Episode 11

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Gardeners' World, 2011 Episode 11 of 28

Duration: 30 minutes

By the first week of June, plants are growing with such speed that some have a tendency to flop. Staking is the answer. As well as sharing his tips, Monty Don shows how to make stakes that can be used for many years to come. Now the nights are guaranteed to be frost free, Monty plants out the tender annuals he's raised from seed.

Carol Klein visits a Wiltshire gardener and bee keeper who wants to make the most of a shady area by planting nectar rich plants. Carol helps by choosing plants with flowers which will not only attract her honey bees but will give much needed colour.

Rachel De Thame discovers the benefits of The Chelsea Chop from the experts at RHS Wisley. Here some flowering perennial plants are cut back to trick them into flowering later.

Back at Longmeadow, Monty turns his attention to his citrus trees and shows how, with a bit of TLC, they will spend the summer in tip top condition.



    You don’t need to turn your garden into a wildlife meadow to attract bees. There are plenty of garden flowers that will provide them with the nectar and pollen that they need. Nectar is rich in sugar and acts an energy source, while pollen contains proteins and oils. Some plants are more attractive to bees than others. Here are some of our favourites. To provide a continuous source of food, it’s a good idea to grow a range of plants that flower at different times of the year.

    Alcea rosea (Hollyhock)
    Aquilegia (Columbine)
    Dahlia (single-flowered)
    Digitalis purpurea (Foxglove)
    Echinops (Globe thistle)
    Erysimum ‘Bowles’s Mauve’ (Perennial wallflower)
    Hardy geranium
    Helleborus (Hellebore)
    Lavandula (Lavender)
    Lonicera (Honeysuckle)
    Monarda (Bee balm)
    Muscari armeniacum (Grape hyacinth)
    Nepeta (Catmint)
    Pulmonaria (Lungwort)
    Sedum spectabile (Ice plant)
    Verbena bonariensis

    More on encouraging bees into your garden


    Citrus plants are best grown in pots so that they can be brought indoors over the winter. They won’t do well below 7°C but will enjoy a spell outside from June to September. They are quite hungry plants, so it’s worth using a nutrient-rich compost such as John Innes No.2 with a bucket of grit or sharp sand mixed in.

    Citrus plants are slow growers and so don’t need to be potted on very often. If you’ve bought a large plant and want to keep it in the same pot, you can either scrape off the top couple of inches of soil and replace it with fresh compost, or take the plant out of its pot and completely change the compost. Only trim the roots if they have filled the pot. Pinching out the shoot tips will also help to produce a better shaped plant. Keep well fed and watered.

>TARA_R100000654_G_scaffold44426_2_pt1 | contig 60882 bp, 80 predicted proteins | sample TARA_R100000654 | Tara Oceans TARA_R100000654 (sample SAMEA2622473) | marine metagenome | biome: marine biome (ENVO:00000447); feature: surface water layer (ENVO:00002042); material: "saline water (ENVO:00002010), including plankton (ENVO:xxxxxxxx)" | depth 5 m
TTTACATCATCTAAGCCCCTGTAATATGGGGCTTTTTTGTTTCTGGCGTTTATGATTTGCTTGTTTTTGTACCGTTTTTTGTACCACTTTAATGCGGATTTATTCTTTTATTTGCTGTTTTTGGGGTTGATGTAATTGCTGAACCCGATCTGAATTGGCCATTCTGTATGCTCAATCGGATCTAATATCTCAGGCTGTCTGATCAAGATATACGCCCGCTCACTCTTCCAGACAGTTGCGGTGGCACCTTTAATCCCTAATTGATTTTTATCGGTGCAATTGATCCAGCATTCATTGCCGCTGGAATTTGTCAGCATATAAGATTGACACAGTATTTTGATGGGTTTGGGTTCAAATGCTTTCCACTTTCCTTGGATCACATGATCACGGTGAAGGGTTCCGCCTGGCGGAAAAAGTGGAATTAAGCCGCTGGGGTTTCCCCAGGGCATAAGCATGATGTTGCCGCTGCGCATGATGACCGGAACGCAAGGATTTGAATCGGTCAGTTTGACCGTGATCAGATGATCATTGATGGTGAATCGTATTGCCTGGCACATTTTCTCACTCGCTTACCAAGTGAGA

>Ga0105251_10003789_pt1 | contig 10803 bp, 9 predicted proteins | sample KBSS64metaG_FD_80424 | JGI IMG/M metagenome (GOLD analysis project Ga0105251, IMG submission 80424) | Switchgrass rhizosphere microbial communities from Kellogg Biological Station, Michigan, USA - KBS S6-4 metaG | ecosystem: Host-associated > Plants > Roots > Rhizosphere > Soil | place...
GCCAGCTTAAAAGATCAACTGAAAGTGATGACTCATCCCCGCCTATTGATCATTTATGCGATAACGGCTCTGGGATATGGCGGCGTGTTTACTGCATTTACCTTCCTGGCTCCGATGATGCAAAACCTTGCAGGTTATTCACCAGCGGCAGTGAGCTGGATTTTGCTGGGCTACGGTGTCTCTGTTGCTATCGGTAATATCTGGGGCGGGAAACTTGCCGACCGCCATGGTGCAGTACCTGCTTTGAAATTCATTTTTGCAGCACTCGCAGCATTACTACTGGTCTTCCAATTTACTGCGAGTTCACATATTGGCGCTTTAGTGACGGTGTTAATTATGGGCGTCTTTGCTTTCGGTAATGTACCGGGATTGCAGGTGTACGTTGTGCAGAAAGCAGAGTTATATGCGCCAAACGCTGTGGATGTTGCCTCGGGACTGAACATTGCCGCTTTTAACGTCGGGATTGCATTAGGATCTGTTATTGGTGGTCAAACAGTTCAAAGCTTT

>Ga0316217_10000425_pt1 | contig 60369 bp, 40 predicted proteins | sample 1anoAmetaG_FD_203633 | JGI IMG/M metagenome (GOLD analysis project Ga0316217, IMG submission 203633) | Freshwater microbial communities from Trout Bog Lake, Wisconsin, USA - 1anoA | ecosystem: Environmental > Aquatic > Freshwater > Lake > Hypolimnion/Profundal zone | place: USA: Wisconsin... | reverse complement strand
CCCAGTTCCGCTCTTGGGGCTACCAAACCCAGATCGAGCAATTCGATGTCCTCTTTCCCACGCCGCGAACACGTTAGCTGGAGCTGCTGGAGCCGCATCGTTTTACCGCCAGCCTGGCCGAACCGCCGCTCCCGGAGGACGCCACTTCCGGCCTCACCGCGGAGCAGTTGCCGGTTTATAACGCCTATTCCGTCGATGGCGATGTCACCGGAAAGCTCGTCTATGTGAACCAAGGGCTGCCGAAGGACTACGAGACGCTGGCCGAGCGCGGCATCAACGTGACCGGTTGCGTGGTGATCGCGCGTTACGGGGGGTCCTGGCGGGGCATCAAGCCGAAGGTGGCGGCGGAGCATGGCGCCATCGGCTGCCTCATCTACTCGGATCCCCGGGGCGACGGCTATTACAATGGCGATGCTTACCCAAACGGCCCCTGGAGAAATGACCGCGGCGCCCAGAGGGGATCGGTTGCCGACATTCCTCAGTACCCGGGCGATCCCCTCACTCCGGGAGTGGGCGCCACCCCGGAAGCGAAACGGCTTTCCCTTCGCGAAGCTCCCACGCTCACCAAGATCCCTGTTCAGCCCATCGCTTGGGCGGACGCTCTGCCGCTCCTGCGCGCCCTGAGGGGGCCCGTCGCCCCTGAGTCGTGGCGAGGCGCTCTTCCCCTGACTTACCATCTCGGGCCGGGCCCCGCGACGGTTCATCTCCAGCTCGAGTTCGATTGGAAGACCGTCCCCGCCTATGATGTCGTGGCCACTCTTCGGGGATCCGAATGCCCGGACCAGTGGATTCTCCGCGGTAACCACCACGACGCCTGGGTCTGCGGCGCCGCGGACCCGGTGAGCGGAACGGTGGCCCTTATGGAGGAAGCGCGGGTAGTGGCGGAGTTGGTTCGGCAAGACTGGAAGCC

More on growing citrus

    If you haven’t got round to sowing any French or runner beans yet, there’s still time. And now that the risk of frost has gone, they can be sown straight into the ground. Erect a wigwam of canes for support and lash them together at the top with twine. Sow a couple of seeds at the base of each cane, weeding out the weaker of the two once they’ve germinated.

    More on growing beans from BBC Gardening

    Biennials grow one year and flower the next, so you need to be sow them now to guarantee a good display next year. Examples include foxgloves, wallflowers, honesty and sweet william. Sow them in a tray of compost and stand them outside – they don’t need much heat to germinate. When large enough to handle, pot them on or transplant them into a spare part of your garden. Keep well watered until you’re ready to plant them out in their final position in the autumn.

    More seasonal advice from BBC Gardening

    When the weather turns hot and sunny, don’t waste your time trying to water your whole garden. Focus your attention on newly-planted specimens and plants growing in containers. With fruit and veg, concentrate your efforts on seedlings and young transplants, early potatoes, lettuce and spinach, along with anything that’s flowering or fruiting. Water in the evening or first thing in the morning and aim to water to the roots of your plants rather than wet the foliage. A thorough soaking once a week will do them far more good than a light sprinkling every day.

    More tips on watering from BBC Gardening


Monty Don
Carol Klein
Rachel de Thame
Louise Hampden
Series Producer
Liz Rumbold


This week's expert advice

More expert gardening advice

Find out more about the gardens featured in the show and get some topical tips.

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